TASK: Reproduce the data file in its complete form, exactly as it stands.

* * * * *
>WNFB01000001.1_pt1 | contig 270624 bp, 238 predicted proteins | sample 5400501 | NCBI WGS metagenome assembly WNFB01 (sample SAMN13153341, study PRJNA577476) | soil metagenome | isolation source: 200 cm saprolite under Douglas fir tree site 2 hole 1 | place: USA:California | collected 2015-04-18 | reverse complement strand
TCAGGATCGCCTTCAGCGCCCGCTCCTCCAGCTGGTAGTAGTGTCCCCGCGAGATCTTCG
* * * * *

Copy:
>WNFB01000001.1_pt1 | contig 270624 bp, 238 predicted proteins | sample 5400501 | NCBI WGS metagenome assembly WNFB01 (sample SAMN13153341, study PRJNA577476) | soil metagenome | isolation source: 200 cm saprolite under Douglas fir tree site 2 hole 1 | place: USA:California | collected 2015-04-18 | reverse complement strand
TCAGGATCGCCTTCAGCGCCCGCTCCTCCAGCTGGTAGTAGTGTCCCCGCGAGATCTTCG